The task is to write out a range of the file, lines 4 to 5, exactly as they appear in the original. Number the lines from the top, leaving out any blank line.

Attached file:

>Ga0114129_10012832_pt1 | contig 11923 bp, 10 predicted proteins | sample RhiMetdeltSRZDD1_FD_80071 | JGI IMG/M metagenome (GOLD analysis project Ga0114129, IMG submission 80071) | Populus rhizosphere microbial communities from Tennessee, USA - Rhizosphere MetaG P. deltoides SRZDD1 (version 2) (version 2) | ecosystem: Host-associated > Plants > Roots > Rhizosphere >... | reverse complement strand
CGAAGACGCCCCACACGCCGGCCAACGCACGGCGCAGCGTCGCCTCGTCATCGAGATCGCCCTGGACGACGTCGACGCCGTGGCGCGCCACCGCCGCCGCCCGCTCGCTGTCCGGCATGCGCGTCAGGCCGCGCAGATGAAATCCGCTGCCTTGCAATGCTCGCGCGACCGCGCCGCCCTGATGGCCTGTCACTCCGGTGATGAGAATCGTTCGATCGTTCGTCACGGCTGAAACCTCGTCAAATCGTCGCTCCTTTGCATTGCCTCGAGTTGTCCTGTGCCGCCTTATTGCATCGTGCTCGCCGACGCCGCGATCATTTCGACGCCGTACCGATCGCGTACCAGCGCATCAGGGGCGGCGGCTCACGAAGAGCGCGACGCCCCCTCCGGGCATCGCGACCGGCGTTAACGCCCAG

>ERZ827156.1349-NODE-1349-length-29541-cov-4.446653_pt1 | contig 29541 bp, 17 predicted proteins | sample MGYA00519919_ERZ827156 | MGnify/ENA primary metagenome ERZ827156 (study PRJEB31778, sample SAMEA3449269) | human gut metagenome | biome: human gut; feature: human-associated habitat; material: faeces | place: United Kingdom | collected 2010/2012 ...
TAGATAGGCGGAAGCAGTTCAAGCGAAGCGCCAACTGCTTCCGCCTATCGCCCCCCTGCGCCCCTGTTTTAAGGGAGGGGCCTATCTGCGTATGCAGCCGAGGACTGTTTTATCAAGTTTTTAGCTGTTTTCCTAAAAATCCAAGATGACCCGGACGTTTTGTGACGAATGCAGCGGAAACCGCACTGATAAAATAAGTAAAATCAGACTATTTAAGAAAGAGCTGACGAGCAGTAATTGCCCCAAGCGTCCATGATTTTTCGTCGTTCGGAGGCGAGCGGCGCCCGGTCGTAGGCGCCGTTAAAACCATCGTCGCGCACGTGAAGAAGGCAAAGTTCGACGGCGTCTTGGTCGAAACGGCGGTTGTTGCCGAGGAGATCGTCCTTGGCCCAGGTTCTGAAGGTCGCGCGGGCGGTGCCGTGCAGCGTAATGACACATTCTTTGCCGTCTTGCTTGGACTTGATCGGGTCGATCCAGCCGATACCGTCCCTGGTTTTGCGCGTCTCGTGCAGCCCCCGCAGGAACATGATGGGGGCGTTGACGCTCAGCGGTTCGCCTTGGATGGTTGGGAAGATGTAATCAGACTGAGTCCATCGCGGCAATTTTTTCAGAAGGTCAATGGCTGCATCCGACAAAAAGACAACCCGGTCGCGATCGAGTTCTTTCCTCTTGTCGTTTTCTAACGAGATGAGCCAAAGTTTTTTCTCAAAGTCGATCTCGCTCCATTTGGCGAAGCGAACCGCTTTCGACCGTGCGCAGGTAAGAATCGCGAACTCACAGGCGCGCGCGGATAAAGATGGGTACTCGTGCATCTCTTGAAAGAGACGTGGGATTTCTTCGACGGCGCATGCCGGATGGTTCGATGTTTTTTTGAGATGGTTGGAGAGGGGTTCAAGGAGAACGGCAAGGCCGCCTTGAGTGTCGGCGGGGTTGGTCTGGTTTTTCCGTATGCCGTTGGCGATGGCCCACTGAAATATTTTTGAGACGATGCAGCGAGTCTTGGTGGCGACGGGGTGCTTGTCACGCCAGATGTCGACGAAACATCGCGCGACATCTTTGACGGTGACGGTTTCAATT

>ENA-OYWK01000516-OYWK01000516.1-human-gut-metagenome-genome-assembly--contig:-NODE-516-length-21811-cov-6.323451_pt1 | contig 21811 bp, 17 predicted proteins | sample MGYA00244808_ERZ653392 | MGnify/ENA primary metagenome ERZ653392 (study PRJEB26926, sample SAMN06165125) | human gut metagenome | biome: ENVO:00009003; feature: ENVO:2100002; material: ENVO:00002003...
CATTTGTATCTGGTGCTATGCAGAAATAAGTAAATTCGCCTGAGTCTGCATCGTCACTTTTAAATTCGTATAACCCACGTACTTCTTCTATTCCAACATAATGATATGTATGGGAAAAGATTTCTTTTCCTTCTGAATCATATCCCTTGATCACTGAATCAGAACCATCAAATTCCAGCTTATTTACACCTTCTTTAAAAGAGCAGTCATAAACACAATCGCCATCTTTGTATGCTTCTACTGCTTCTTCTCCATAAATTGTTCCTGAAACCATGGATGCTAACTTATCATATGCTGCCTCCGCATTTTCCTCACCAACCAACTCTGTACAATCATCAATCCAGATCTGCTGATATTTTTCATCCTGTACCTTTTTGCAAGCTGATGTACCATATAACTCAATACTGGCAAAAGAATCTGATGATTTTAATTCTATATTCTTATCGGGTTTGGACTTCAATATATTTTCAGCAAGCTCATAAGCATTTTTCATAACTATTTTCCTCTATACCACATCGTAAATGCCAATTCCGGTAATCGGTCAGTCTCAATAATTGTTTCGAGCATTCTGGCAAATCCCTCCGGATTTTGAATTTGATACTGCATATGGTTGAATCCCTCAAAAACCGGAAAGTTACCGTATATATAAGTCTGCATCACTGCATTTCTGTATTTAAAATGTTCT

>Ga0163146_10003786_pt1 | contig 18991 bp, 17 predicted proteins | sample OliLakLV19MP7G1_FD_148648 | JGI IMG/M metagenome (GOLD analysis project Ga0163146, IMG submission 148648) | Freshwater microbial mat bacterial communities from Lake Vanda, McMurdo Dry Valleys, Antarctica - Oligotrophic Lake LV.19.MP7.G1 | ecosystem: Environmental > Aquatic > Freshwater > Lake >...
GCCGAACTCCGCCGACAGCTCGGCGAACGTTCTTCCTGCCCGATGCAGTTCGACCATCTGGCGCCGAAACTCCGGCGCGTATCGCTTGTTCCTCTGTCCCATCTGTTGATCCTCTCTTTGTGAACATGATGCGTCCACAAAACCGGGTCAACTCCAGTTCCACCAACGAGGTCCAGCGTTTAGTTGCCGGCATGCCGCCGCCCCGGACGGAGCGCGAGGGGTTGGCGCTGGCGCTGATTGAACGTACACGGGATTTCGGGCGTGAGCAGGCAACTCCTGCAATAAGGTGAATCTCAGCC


TAGATAGGCGGAAGCAGTTCAAGCGAAGCGCCAACTGCTTCCGCCTATCGCCCCCCTGCGCCCCTGTTTTAAGGGAGGGGCCTATCTGCGTATGCAGCCGAGGACTGTTTTATCAAGTTTTTAGCTGTTTTCCTAAAAATCCAAGATGACCCGGACGTTTTGTGACGAATGCAGCGGAAACCGCACTGATAAAATAAGTAAAATCAGACTATTTAAGAAAGAGCTGACGAGCAGTAATTGCCCCAAGCGTCCATGATTTTTCGTCGTTCGGAGGCGAGCGGCGCCCGGTCGTAGGCGCCGTTAAAACCATCGTCGCGCACGTGAAGAAGGCAAAGTTCGACGGCGTCTTGGTCGAAACGGCGGTTGTTGCCGAGGAGATCGTCCTTGGCCCAGGTTCTGAAGGTCGCGCGGGCGGTGCCGTGCAGCGTAATGACACATTCTTTGCCGTCTTGCTTGGACTTGATCGGGTCGATCCAGCCGATACCGTCCCTGGTTTTGCGCGTCTCGTGCAGCCCCCGCAGGAACATGATGGGGGCGTTGACGCTCAGCGGTTCGCCTTGGATGGTTGGGAAGATGTAATCAGACTGAGTCCATCGCGGCAATTTTTTCAGAAGGTCAATGGCTGCATCCGACAAAAAGACAACCCGGTCGCGATCGAGTTCTTTCCTCTTGTCGTTTTCTAACGAGATGAGCCAAAGTTTTTTCTCAAAGTCGATCTCGCTCCATTTGGCGAAGCGAACCGCTTTCGACCGTGCGCAGGTAAGAATCGCGAACTCACAGGCGCGCGCGGATAAAGATGGGTACTCGTGCATCTCTTGAAAGAGACGTGGGATTTCTTCGACGGCGCATGCCGGATGGTTCGATGTTTTTTTGAGATGGTTGGAGAGGGGTTCAAGGAGAACGGCAAGGCCGCCTTGAGTGTCGGCGGGGTTGGTCTGGTTTTTCCGTATGCCGTTGGCGATGGCCCACTGAAATATTTTTGAGACGATGCAGCGAGTCTTGGTGGCGACGGGGTGCTTGTCACGCCAGATGTCGACGAAACATCGCGCGACATCTTTGACGGTGACGGTTTCAATT

>ENA-OYWK01000516-OYWK01000516.1-human-gut-metagenome-genome-assembly--contig:-NODE-516-length-21811-cov-6.323451_pt1 | contig 21811 bp, 17 predicted proteins | sample MGYA00244808_ERZ653392 | MGnify/ENA primary metagenome ERZ653392 (study PRJEB26926, sample SAMN06165125) | human gut metagenome | biome: ENVO:00009003; feature: ENVO:2100002; material: ENVO:00002003...